Howard Carter Finds King Tut’s Tomb

On November 26, 1922, British archaeologist and Egyptologist Howard Carter and his financial backer Lord Carnarvon become the first people to enter the tomb of Pharaoh Tutankhamun in over 3000 years. Carter became world-famous after discovering the intact tomb (designated KV62) of the 18th Dynasty Pharaoh, colloquially known as “King Tut” and “the boy king”. His original name, Tutankhaten, means “Living Image of Aten”, while … Continue reading Howard Carter Finds King Tut’s Tomb

Anglo-Egyptian Sudan & Its Iconic Camel Postman

The Anglo-Egyptian Sudan (السودان الإنجليزي المصري‎ — as-Sūdān al-Inglīzī al-Maṣrī) was a condominium of the United Kingdom and Egypt in the eastern Sudan region of northern Africa between 1899 and 1956, but in practice the structure of the condominium ensured full British control over the Sudan with Egypt having local influence instead. It attained independence as the Republic of the Sudan, which since 2011 has … Continue reading Anglo-Egyptian Sudan & Its Iconic Camel Postman

Egypt - Scott #29 (1879)

The Great Sphinx of Giza

When most people refer to “the Shinx”, they are usually talking about the Great Sphinx of Giza (أبو الهول‎ — ʼabu alhōl in Arabic,  which translates in English as “The Terrifying One”, literally: “Father of Dread”). Commonly referred to as the Sphinx of Giza or just the Sphinx, this is a limestone statue of a reclining creature with the body of a lion and the head … Continue reading The Great Sphinx of Giza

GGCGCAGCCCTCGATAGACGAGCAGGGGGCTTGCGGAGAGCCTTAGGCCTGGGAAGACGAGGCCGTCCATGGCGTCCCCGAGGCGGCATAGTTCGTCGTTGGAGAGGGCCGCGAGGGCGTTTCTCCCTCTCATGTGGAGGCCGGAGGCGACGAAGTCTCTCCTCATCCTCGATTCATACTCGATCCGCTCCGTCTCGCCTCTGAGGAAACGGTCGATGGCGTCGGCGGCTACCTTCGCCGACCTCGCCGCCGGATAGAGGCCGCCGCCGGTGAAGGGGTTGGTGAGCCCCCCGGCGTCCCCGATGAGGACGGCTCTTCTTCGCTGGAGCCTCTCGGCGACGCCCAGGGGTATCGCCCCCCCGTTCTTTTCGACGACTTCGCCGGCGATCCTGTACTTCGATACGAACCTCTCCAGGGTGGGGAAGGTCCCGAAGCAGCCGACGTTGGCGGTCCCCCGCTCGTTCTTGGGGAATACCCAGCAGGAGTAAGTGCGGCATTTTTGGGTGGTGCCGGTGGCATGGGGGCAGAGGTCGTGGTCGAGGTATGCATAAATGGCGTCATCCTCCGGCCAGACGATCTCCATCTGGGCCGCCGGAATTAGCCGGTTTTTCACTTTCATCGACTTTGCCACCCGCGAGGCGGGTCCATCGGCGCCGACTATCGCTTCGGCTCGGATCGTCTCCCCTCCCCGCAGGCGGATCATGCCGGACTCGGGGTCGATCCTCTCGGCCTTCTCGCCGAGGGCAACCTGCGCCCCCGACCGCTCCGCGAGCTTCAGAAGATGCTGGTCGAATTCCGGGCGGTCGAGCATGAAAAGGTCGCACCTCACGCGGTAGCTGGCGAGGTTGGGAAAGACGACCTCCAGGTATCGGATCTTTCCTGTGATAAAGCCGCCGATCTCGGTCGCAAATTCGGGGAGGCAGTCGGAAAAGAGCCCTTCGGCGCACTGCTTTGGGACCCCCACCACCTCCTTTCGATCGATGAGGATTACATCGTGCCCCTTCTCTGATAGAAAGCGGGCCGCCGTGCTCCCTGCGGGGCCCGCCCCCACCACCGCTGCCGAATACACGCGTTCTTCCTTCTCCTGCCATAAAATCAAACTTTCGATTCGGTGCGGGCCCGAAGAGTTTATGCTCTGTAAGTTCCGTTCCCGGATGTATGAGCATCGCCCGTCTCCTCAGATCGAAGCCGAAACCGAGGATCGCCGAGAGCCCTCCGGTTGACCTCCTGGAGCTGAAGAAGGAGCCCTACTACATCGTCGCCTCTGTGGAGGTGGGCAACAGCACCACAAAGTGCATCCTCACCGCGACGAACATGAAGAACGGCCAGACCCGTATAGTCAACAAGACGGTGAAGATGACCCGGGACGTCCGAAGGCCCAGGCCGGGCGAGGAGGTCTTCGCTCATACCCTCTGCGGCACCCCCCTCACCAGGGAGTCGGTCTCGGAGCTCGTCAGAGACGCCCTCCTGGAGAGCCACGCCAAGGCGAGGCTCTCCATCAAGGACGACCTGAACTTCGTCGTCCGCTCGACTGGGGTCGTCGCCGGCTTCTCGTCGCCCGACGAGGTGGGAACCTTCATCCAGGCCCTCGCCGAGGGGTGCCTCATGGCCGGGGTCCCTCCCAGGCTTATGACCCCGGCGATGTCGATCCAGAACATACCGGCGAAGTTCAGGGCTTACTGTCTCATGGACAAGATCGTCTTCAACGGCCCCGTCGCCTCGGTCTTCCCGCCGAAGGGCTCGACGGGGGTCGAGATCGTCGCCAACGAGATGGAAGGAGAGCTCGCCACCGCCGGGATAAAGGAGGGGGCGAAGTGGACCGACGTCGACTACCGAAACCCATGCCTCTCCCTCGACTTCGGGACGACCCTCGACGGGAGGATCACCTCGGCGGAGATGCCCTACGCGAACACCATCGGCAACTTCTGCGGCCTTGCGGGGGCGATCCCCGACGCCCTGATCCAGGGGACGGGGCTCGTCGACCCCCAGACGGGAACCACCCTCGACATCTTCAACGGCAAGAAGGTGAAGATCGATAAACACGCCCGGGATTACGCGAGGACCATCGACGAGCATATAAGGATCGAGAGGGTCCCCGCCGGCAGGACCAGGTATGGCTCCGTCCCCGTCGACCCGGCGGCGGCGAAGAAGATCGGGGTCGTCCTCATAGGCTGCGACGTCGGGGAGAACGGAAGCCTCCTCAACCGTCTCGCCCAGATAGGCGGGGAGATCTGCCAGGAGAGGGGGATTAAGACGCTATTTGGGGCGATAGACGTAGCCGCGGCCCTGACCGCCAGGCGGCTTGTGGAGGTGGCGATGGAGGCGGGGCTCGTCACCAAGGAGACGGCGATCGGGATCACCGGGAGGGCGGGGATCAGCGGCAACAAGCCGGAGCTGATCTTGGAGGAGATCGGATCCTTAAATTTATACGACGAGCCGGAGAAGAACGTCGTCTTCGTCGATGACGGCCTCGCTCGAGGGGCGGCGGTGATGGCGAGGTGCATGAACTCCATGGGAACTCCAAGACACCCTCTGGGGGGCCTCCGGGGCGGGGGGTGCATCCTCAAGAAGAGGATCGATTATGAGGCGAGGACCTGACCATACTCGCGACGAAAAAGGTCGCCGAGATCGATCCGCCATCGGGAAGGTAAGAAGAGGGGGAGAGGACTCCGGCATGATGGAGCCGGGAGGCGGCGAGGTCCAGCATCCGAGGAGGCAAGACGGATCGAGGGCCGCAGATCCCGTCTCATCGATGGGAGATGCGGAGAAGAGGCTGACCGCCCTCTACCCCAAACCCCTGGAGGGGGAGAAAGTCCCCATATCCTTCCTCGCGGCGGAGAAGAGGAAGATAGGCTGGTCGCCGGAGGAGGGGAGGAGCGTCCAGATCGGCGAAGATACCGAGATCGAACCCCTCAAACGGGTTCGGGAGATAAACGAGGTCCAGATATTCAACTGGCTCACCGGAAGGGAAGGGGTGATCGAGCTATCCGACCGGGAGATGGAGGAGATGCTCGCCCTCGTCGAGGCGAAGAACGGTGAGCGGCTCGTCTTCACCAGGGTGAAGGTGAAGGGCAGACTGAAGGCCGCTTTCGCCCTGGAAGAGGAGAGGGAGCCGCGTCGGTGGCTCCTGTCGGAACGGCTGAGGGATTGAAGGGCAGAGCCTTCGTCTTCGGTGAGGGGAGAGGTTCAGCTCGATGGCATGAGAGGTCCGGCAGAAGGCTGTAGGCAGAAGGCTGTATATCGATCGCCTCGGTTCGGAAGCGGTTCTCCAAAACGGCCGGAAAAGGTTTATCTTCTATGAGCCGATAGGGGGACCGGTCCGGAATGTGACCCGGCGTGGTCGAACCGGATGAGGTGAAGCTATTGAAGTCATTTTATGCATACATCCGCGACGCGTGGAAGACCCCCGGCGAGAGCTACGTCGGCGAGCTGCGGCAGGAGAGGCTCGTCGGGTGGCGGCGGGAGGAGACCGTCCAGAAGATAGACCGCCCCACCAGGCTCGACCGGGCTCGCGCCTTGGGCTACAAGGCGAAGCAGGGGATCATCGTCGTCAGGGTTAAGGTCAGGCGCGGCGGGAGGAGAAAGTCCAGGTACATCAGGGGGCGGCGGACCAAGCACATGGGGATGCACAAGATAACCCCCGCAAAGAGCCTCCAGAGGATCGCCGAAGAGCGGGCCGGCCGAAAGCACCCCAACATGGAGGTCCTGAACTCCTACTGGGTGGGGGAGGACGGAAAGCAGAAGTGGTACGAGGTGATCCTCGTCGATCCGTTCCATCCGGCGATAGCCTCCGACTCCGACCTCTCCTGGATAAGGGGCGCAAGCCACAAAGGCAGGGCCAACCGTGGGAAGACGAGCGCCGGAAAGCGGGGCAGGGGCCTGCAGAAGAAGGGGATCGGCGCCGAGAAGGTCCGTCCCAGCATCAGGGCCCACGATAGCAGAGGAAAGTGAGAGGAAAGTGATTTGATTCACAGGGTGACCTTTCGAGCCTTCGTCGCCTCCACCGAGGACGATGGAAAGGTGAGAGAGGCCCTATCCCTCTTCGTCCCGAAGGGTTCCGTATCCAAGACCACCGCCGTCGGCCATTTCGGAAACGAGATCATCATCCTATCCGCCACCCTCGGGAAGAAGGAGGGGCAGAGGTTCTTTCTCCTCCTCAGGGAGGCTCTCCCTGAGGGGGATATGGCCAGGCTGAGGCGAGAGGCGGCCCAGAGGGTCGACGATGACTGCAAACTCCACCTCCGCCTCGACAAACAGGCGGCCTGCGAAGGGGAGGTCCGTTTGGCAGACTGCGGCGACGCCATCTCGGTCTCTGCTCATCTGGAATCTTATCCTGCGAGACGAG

Queen Nefertiti and her Famous Bust

Sometime in my early teens, my father gave me a book by Peter Tompkins called Secrets of the Great Pyramid. At the time I had a great interest in tunnels, caves and other “hidden” places and Tompkins’ maps and details of the passageways inside utterly fascinated me. I soon found myself studying Egyptology which eventually led to studies in Archaeology at Kansas State University and the University … Continue reading Queen Nefertiti and her Famous Bust

Alexandria #27 (1902)

Alexandria #27 (1902)

  Currently Egypt’s second largest city, Alexandria was founded by Alexander the Great in April 331 BC as Ἀλεξάνδρεια (Alexandria), or al-Iskandariyyah (الإسكندرية) in Arabic.  Alexandria was intended to supersede Naucratis as a Hellenistic center in Egypt, and to be the link between Greece and the rich Nile valley.  It became the intellectual and cultural center of the Hellenistic civilization, remaining the capital of Hellenistic and Roman and … Continue reading Alexandria #27 (1902)